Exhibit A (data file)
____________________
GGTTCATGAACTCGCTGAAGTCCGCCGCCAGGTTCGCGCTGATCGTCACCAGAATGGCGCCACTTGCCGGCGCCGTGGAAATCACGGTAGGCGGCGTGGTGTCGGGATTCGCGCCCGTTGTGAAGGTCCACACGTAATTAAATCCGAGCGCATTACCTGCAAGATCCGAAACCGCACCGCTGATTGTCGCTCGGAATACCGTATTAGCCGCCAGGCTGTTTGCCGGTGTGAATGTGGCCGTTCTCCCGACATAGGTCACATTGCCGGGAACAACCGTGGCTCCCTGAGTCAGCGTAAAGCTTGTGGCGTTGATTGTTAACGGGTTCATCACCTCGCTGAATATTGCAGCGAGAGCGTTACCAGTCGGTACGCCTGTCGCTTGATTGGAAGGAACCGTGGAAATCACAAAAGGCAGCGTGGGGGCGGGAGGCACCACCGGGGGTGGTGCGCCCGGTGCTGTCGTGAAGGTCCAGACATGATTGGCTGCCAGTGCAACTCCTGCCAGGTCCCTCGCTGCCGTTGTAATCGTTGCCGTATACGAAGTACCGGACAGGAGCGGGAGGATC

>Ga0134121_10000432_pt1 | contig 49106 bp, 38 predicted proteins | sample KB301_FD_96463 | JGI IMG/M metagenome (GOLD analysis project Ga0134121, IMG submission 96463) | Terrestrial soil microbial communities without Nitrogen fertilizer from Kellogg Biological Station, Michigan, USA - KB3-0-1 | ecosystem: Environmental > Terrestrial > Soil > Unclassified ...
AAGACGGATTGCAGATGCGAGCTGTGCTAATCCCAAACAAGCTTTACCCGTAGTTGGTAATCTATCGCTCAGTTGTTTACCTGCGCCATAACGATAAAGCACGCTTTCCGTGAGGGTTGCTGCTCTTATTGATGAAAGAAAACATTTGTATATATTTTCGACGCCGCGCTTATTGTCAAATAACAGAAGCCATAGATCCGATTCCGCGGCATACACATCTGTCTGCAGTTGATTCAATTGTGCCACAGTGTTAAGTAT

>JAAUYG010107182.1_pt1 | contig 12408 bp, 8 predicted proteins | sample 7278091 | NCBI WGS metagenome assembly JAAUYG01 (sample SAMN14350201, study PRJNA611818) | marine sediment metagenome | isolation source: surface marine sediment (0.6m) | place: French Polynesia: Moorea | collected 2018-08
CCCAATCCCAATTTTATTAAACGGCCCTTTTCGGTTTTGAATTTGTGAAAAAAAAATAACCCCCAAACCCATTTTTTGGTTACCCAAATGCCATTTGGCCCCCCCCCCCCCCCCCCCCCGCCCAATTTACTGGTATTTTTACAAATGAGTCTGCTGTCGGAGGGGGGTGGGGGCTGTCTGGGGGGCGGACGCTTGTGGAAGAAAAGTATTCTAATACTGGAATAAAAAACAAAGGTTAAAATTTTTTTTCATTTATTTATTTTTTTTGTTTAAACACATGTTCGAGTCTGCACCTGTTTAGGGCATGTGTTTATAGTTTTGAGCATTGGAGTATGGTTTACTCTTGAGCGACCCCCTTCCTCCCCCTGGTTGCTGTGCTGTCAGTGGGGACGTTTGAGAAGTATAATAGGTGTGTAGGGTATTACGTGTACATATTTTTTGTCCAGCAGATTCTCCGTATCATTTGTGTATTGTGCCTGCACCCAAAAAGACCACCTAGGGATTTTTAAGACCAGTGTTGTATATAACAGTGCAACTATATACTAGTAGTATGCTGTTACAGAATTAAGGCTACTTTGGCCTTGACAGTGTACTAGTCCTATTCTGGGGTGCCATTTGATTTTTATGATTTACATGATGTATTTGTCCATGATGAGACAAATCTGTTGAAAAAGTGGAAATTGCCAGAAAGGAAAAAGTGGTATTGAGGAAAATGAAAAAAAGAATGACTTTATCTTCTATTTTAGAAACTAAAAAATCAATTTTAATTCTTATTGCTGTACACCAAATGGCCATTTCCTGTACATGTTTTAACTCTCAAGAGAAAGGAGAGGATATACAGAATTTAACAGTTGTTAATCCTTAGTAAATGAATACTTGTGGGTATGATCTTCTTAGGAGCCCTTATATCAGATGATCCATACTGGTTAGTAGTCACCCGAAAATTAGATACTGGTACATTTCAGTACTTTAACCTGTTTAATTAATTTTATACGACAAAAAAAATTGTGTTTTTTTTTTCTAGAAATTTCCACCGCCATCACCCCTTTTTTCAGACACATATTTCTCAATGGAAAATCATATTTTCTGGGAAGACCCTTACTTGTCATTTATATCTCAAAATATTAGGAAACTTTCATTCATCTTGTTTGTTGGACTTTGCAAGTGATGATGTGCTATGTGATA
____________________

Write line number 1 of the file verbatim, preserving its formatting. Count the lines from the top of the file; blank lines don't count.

GGTTCATGAACTCGCTGAAGTCCGCCGCCAGGTTCGCGCTGATCGTCACCAGAATGGCGCCACTTGCCGGCGCCGTGGAAATCACGGTAGGCGGCGTGGTGTCGGGATTCGCGCCCGTTGTGAAGGTCCACACGTAATTAAATCCGAGCGCATTACCTGCAAGATCCGAAACCGCACCGCTGATTGTCGCTCGGAATACCGTATTAGCCGCCAGGCTGTTTGCCGGTGTGAATGTGGCCGTTCTCCCGACATAGGTCACATTGCCGGGAACAACCGTGGCTCCCTGAGTCAGCGTAAAGCTTGTGGCGTTGATTGTTAACGGGTTCATCACCTCGCTGAATATTGCAGCGAGAGCGTTACCAGTCGGTACGCCTGTCGCTTGATTGGAAGGAACCGTGGAAATCACAAAAGGCAGCGTGGGGGCGGGAGGCACCACCGGGGGTGGTGCGCCCGGTGCTGTCGTGAAGGTCCAGACATGATTGGCTGCCAGTGCAACTCCTGCCAGGTCCCTCGCTGCCGTTGTAATCGTTGCCGTATACGAAGTACCGGACAGGAGCGGGAGGATC